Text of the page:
Engineering is a broad field covering a wide range of applications and disciplines. With so many engineering programmes to choose from, however, it can feel hard to pick one.
For Josh Dillard, choosing the University of the District of Columbia (UDC) was easy. The reason for this is that its School of Engineering and Applied Sciences (SEAS) offers several bachelor’s programmes accredited by the Accreditation Board for Engineering and Technology (ABET). These include Biomedical Engineering, Civil Engineering, Computer Science, Electrical Engineering, and Mechanical Engineering. SEAS has also recently added two new bachelor degree programmes which are Computer Engineering and Cybersecurity.
All SEAS programmes rank highly in terms of quality and affordability. In 2020, it was ranked #1 in the 15 Best Affordable Mechanical Engineering Degree Programmes (Bachelor’s) 2020. Financial aid support students further, letting them make the most of their SEAS experience without being burdened by how to pay the bills.
Dillard, who pursued the Mechanical Engineering programme at SEAS, shares that the main reason he had his heart set on UDC was because of its affordable tuition fees. Though that was not the reason he ended up staying at UDC. “I chose to graduate from UDC because I just felt the tuition was really just in my ballpark. So I came for the tuition but I actually ended up staying for the mentorship,” he says.
“On my first day I remember feeling anxious and intimidated and this continued even to my first month in,” Dillard shares. Thankfully, he had mentors, especially his advisor from the Mechanical Engineering department, who constantly pushed and guided him throughout his time at UDC.
Such close relationships are common at SEAS. At UDC, classes are small, allowing students to connect with their professors and peers. An average class has less than 15 students.
When asked about his most memorable course during his time at UDC, Dillard mentions “Introduction to Engineering” and “Creo,” a computer-aided design class. “I really enjoyed those classes because it was the first time I felt like an engineer, especially when I got to build a robot,” he says.
Like Dillard, most SEAS students learn by doing. In the Mechanical Engineering programme, for example, the fist and second years focus on strengthening math, science, and developing basic engineering skills. They then progress to core mechanical engineering courses and technical electives. They work on projects such as 3D Noise Modelling of an Urban Environment: Simulated and Measured Noise Characteristics of the University of the District of Columbia Campus, Role of Multiple Reflections in Identifying Street Canyons in Microscale Urban Spaces, and Breast Cancer Tissue Stiffness Assessment Using Transfer Learning Ultrasound Elastography: A Phantom Study.
Civil Engineering students work on projects such as: Development of a platform for Psychophysiological Driving Behavior Studies, Local Area Economic Development Forecasting, and Optimisation of site investigation considering spatial soil variability in slope engineering. Projects for Computer Science and Information Technology students include: Implementing and Evaluating a Virtualized Security Operations Centre, Intelligent Face Masks with E-Textiles, and Twitter Sentimental Analysis.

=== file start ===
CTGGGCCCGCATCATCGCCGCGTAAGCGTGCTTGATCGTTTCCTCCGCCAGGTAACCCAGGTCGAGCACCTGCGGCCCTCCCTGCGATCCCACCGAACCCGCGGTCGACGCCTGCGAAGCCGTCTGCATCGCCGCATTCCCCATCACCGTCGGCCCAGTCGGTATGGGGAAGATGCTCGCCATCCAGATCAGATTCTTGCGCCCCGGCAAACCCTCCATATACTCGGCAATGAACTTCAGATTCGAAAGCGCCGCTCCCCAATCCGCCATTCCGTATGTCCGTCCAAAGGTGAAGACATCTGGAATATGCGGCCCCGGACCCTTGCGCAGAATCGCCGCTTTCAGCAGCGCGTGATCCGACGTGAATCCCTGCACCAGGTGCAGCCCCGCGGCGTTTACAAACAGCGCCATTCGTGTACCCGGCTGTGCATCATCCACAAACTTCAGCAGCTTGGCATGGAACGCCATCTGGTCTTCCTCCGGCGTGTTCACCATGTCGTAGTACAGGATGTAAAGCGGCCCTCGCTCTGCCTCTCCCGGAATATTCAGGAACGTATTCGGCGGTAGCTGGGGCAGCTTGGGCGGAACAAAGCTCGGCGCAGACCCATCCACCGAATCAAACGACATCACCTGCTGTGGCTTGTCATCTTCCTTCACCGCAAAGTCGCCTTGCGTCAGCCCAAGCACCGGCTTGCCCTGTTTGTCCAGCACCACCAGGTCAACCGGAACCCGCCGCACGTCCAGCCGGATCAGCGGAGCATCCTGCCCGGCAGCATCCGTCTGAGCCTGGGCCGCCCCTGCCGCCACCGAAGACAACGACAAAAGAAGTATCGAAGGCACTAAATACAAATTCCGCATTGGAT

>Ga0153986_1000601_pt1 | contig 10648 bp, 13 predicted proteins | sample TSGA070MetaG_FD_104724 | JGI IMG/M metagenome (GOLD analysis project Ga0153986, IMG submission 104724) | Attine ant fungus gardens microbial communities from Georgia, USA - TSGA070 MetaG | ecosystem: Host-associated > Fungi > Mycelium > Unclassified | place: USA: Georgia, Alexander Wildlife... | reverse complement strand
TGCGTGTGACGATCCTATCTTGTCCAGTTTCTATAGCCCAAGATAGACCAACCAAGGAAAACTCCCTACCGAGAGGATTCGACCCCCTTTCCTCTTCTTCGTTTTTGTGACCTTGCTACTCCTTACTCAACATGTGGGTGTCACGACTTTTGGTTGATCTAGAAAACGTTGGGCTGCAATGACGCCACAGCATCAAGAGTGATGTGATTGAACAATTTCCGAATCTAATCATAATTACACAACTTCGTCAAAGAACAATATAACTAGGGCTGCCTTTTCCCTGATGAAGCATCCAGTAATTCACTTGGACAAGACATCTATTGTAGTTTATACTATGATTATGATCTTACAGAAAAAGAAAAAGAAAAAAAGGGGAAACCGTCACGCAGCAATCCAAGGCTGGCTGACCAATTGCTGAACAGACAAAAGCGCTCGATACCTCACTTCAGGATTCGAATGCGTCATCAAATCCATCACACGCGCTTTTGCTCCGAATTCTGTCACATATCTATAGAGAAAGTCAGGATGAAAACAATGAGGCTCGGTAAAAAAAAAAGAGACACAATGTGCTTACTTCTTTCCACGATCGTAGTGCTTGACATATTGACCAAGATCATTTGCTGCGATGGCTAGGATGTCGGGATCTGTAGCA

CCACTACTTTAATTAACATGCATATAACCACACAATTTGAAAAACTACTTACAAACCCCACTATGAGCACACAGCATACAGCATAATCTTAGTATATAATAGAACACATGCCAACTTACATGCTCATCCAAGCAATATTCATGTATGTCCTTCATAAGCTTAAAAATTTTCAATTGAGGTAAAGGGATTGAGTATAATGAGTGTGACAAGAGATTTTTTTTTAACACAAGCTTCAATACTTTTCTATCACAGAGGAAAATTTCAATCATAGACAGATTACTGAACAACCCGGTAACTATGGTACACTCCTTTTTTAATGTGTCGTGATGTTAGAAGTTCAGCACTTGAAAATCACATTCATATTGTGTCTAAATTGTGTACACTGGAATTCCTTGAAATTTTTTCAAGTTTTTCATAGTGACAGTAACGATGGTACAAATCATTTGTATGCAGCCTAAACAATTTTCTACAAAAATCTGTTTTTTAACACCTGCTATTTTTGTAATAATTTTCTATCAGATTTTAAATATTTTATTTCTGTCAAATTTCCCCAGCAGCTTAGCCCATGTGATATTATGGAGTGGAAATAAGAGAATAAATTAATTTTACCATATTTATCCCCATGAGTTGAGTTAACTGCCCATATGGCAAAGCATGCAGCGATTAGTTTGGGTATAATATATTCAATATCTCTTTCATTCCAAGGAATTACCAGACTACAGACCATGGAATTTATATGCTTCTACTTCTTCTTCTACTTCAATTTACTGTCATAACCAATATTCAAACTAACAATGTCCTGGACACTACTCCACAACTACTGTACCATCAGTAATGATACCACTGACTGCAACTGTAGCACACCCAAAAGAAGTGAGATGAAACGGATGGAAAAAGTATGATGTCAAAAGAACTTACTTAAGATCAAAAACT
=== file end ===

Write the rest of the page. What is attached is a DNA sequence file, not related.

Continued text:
Every step of the way, these students are honing professionally-driven skills and competencies — which are supplemented by their university’s educational partnerships with Microsoft, Lockheed Martin, Cisco systems courses, and a mentoring programme with Amazon.
The result of small classes, mentoring, and close collaboration with faculty and other students? Job-ready graduates.
SEAS has an outstanding track record with placing students in permanent jobs and internships. These include placements at Applied Control Engineering, Inc., Beta Technologies, Boston Scientific, Eli Lilly and Company, Johns Hopkins Applied Physics Lab, Microsoft, Molex Inc., NASA, Naval Research (NREIP), National Institute of Standard and Technology (NIST), Oak Ridge National Lab, San Francisco International Airport, US Naval Research Lab and Warner Bros Technology
“I am currently a first year mechanical engineer at the Kansas City National Security Campus,” shares Dillard.
Research opportunities abound as well. At SEAS, it’s easy to gain exposure at some of the most cutting-edge research centres in the country: Centre for Biomechanical and Rehabilitation Engineering, Centre of Excellence for Acoustic and Seismic Sensing of Urban Environments, Centre of Excellence for Renewable Energy, NASA-MIRO: Centre for Advanced Manufacturing in Space Technology and Applied Research at UDC (CAM-STAR), NSF-CREST: Centre for Nanotechnology Research and Education, SEAS Research Centre, Additive Manufacturing Post Processing Partnership Consortium, and NIST-Professional Research Experience Programme.
From research centres within the school itself to federally funded research centres, SEAS has many undergraduate research opportunities. Students can be involved in paper publications and attend national and international conferences.
Life on campus is just as dynamic. Affiliated student clubs and organisations include American Society of Civil Engineers (ASCE), American Society of Heating, Refrigerating and Air-Conditioning Engineers (ASHRAE), American Society of Mechanical Engineers (ASME), Association of Computing Machinery (ACM), Biomedical Engineering Society (BMES), Institute of Electrical and Electronics Engineers (IEEE), National Society of Black Engineers (NSBE), and Robotics Club Society of Women Engineers (SWE).